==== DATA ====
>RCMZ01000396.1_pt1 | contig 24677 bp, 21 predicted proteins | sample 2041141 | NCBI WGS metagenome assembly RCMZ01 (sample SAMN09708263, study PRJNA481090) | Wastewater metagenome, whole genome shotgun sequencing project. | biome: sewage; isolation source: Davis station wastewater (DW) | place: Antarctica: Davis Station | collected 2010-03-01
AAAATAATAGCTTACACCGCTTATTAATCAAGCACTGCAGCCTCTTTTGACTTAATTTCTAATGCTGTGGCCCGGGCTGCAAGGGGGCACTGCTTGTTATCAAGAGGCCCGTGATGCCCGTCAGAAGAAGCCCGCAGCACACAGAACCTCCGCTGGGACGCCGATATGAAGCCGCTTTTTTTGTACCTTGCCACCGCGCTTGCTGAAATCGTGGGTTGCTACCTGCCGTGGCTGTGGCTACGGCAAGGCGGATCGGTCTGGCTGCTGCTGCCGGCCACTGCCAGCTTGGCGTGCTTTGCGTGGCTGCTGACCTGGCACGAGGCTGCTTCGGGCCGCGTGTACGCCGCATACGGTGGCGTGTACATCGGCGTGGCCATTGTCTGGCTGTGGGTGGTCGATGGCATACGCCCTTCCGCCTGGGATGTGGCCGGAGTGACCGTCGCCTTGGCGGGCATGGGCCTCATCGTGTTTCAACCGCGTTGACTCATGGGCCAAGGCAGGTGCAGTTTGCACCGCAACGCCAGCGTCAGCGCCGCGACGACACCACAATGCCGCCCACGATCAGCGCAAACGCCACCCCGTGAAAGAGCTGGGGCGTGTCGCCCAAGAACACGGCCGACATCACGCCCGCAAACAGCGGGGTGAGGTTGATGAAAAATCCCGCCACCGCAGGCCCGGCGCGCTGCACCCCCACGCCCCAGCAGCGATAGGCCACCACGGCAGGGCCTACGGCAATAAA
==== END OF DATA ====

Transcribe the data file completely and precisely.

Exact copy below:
>RCMZ01000396.1_pt1 | contig 24677 bp, 21 predicted proteins | sample 2041141 | NCBI WGS metagenome assembly RCMZ01 (sample SAMN09708263, study PRJNA481090) | Wastewater metagenome, whole genome shotgun sequencing project. | biome: sewage; isolation source: Davis station wastewater (DW) | place: Antarctica: Davis Station | collected 2010-03-01
AAAATAATAGCTTACACCGCTTATTAATCAAGCACTGCAGCCTCTTTTGACTTAATTTCTAATGCTGTGGCCCGGGCTGCAAGGGGGCACTGCTTGTTATCAAGAGGCCCGTGATGCCCGTCAGAAGAAGCCCGCAGCACACAGAACCTCCGCTGGGACGCCGATATGAAGCCGCTTTTTTTGTACCTTGCCACCGCGCTTGCTGAAATCGTGGGTTGCTACCTGCCGTGGCTGTGGCTACGGCAAGGCGGATCGGTCTGGCTGCTGCTGCCGGCCACTGCCAGCTTGGCGTGCTTTGCGTGGCTGCTGACCTGGCACGAGGCTGCTTCGGGCCGCGTGTACGCCGCATACGGTGGCGTGTACATCGGCGTGGCCATTGTCTGGCTGTGGGTGGTCGATGGCATACGCCCTTCCGCCTGGGATGTGGCCGGAGTGACCGTCGCCTTGGCGGGCATGGGCCTCATCGTGTTTCAACCGCGTTGACTCATGGGCCAAGGCAGGTGCAGTTTGCACCGCAACGCCAGCGTCAGCGCCGCGACGACACCACAATGCCGCCCACGATCAGCGCAAACGCCACCCCGTGAAAGAGCTGGGGCGTGTCGCCCAAGAACACGGCCGACATCACGCCCGCAAACAGCGGGGTGAGGTTGATGAAAAATCCCGCCACCGCAGGCCCGGCGCGCTGCACCCCCACGCCCCAGCAGCGATAGGCCACCACGGCAGGGCCTACGGCAATAAA